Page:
Red alert, do we have an identity crisis?
Imagine a world full of people, demonstrating identical faces, synonymous dressing senses, communicating in the same language. Heck, there wouldn't be room for any imagination! Dullness. Boredom. Monotony.
The beauty of the world lies in its diversity.
Every region across the globe, boasts its own history, heritage, culture and language. In our part of the world, the moghul empire still resonates proudly in the mind of the average sub-continental dweller (for reasons ranging from aesthetics to grandeur to unity to pluralism); our poets and writers have been the brains and blood behind reformations and revolutions; our regional dresses and the arts and crafts behold traditionally conservative values but vary in form from province to province; our languages both national and regional, have a wealth of literary works to back their profoundity.
While a lot can be said and mourned in the wake of the globalisation of more than just economies, it is our languages for which I fear extinction the most. A sad trend seems to have engulfed our schools, colleges and households. While Punjabi (the regional language of the Punjab) has since long lost its battle against the throngs of Westernization, we are now keen on annihilating the urdu language too. It is not being argued that everything West is evil-incarnate; rather, it is the sheer ignorance of valuing a beautiful culture, that is worrisome. The urdu language is a powerful one, but it is saddening to witness our toddlers being warned in school against speaking either their mother tongues or their national language. They are expected to communicate in English alone; uttering a word in Urdu warrants a punishment. And in our middle and upper classes, Punjabi is regarded as a language of the poor. People who converse in Punjabi, are derogatorily labelled paindus (roughly, villagers). These are the languages hosting sufis like Bulleh Shah and Waris Shah, sung by legends like Nusrat Fateh Ali Khan and Jagjit Singh, weaving magic through the words of Ghalib, Iqbal and Faiz.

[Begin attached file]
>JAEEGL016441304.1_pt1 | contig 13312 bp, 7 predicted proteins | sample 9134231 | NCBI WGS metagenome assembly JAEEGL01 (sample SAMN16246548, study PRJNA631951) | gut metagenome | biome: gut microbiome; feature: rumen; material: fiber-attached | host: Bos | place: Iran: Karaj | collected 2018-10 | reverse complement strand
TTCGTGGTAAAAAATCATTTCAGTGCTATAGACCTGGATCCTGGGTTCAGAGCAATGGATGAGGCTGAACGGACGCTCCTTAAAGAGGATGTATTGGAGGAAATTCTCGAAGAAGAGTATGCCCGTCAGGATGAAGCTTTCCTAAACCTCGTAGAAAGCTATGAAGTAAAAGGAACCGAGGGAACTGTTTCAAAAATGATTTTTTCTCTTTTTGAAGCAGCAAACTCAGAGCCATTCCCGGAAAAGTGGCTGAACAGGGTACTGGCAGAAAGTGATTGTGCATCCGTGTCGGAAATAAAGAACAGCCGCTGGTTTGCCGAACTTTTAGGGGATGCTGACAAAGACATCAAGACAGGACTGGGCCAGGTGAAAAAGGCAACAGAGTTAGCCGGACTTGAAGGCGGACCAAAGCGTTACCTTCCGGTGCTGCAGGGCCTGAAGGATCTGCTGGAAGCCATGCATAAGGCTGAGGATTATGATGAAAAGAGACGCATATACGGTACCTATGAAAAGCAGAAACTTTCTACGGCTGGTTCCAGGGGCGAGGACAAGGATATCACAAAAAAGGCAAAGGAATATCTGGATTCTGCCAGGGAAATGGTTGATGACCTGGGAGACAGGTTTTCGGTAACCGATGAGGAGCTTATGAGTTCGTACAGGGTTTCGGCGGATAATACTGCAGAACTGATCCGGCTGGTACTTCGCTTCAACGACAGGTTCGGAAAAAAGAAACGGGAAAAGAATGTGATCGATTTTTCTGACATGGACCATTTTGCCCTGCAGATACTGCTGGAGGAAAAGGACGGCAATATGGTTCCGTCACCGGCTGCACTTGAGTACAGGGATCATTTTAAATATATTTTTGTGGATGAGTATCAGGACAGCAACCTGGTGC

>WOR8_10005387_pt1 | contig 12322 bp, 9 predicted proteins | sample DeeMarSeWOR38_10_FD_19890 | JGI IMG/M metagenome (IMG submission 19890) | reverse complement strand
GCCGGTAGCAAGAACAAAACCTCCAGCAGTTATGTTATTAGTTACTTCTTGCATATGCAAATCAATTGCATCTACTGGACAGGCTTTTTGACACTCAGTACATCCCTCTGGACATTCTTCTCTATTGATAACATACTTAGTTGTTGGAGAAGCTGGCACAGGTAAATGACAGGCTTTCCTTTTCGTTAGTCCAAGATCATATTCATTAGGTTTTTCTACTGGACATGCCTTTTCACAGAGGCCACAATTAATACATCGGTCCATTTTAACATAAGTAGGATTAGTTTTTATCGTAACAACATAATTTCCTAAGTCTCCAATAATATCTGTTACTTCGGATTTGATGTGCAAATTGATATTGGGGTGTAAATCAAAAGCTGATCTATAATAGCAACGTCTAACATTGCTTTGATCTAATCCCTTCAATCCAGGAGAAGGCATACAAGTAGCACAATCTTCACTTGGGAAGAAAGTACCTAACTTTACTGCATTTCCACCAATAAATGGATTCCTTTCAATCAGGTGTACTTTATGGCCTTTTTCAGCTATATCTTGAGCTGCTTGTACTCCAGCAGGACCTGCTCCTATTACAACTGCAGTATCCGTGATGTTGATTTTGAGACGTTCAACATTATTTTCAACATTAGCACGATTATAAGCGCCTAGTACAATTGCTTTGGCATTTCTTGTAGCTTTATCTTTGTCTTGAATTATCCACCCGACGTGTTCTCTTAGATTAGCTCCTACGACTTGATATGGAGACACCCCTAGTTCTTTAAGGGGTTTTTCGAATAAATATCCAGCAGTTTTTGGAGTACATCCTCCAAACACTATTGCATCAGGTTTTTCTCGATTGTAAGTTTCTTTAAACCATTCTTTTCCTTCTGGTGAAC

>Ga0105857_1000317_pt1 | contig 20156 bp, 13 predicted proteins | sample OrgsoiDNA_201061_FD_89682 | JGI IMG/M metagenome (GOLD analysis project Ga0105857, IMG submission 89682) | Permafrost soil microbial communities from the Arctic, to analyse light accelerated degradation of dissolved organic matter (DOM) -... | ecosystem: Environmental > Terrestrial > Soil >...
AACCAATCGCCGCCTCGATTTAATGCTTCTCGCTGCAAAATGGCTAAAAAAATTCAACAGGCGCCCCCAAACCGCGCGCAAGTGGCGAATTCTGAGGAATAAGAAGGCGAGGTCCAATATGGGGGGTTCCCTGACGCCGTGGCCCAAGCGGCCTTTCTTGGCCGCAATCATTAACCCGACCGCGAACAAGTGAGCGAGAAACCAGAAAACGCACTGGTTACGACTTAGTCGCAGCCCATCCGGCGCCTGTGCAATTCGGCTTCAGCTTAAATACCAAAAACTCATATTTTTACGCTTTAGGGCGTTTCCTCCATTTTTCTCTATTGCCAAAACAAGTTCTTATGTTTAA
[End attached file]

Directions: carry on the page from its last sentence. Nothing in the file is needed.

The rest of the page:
It is hard to understand then, why our people prefer to speak phrases in broken English with "lofty" accents than to speak good urdu or punjabi. An inferiority complex has killed the spark that a proud nation arouses; instead we seem to want to prove our modernity through the acquisition of the English language. Its significance is now much more than being a universal mode of communication. For us, it is to make a statement: we are modern, progressive and educated.
Sadly, we end up making only one statement: we are ignorant fools. Paindus!
Copyright (c) 2008 Saadia Malik